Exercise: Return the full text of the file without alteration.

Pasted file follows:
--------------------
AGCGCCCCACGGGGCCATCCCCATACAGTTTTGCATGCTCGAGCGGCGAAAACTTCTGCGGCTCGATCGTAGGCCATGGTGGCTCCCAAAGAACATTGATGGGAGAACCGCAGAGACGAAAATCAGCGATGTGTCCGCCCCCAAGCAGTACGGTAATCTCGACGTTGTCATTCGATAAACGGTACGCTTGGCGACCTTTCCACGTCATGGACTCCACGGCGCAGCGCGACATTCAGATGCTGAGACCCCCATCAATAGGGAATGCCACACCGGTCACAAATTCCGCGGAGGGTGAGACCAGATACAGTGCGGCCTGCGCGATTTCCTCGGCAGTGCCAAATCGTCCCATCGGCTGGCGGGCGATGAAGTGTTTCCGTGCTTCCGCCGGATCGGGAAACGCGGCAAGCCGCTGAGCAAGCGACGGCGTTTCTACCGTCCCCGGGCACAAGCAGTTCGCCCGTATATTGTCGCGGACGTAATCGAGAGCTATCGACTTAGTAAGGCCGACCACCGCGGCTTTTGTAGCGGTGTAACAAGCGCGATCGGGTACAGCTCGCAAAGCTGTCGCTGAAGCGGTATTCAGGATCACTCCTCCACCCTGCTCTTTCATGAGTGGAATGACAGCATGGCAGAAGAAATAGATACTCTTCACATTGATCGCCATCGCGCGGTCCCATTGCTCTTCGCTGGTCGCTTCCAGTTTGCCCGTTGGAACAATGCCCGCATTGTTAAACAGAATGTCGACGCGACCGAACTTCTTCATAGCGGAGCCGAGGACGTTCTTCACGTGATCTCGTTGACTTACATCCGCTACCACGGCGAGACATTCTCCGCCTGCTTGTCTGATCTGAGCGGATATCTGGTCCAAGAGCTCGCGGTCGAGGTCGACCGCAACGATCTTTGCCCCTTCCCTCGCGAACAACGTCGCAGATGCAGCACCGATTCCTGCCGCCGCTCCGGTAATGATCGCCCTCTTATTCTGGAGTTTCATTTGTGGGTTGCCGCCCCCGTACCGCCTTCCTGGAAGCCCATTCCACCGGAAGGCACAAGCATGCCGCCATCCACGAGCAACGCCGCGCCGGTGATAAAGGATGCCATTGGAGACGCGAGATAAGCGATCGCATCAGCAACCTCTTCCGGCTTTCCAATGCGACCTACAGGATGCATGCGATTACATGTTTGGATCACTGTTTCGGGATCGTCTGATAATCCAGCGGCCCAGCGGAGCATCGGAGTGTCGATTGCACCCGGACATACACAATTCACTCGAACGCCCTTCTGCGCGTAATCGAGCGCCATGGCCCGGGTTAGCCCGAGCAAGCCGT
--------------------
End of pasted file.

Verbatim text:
AGCGCCCCACGGGGCCATCCCCATACAGTTTTGCATGCTCGAGCGGCGAAAACTTCTGCGGCTCGATCGTAGGCCATGGTGGCTCCCAAAGAACATTGATGGGAGAACCGCAGAGACGAAAATCAGCGATGTGTCCGCCCCCAAGCAGTACGGTAATCTCGACGTTGTCATTCGATAAACGGTACGCTTGGCGACCTTTCCACGTCATGGACTCCACGGCGCAGCGCGACATTCAGATGCTGAGACCCCCATCAATAGGGAATGCCACACCGGTCACAAATTCCGCGGAGGGTGAGACCAGATACAGTGCGGCCTGCGCGATTTCCTCGGCAGTGCCAAATCGTCCCATCGGCTGGCGGGCGATGAAGTGTTTCCGTGCTTCCGCCGGATCGGGAAACGCGGCAAGCCGCTGAGCAAGCGACGGCGTTTCTACCGTCCCCGGGCACAAGCAGTTCGCCCGTATATTGTCGCGGACGTAATCGAGAGCTATCGACTTAGTAAGGCCGACCACCGCGGCTTTTGTAGCGGTGTAACAAGCGCGATCGGGTACAGCTCGCAAAGCTGTCGCTGAAGCGGTATTCAGGATCACTCCTCCACCCTGCTCTTTCATGAGTGGAATGACAGCATGGCAGAAGAAATAGATACTCTTCACATTGATCGCCATCGCGCGGTCCCATTGCTCTTCGCTGGTCGCTTCCAGTTTGCCCGTTGGAACAATGCCCGCATTGTTAAACAGAATGTCGACGCGACCGAACTTCTTCATAGCGGAGCCGAGGACGTTCTTCACGTGATCTCGTTGACTTACATCCGCTACCACGGCGAGACATTCTCCGCCTGCTTGTCTGATCTGAGCGGATATCTGGTCCAAGAGCTCGCGGTCGAGGTCGACCGCAACGATCTTTGCCCCTTCCCTCGCGAACAACGTCGCAGATGCAGCACCGATTCCTGCCGCCGCTCCGGTAATGATCGCCCTCTTATTCTGGAGTTTCATTTGTGGGTTGCCGCCCCCGTACCGCCTTCCTGGAAGCCCATTCCACCGGAAGGCACAAGCATGCCGCCATCCACGAGCAACGCCGCGCCGGTGATAAAGGATGCCATTGGAGACGCGAGATAAGCGATCGCATCAGCAACCTCTTCCGGCTTTCCAATGCGACCTACAGGATGCATGCGATTACATGTTTGGATCACTGTTTCGGGATCGTCTGATAATCCAGCGGCCCAGCGGAGCATCGGAGTGTCGATTGCACCCGGACATACACAATTCACTCGAACGCCCTTCTGCGCGTAATCGAGCGCCATGGCCCGGGTTAGCCCGAGCAAGCCGT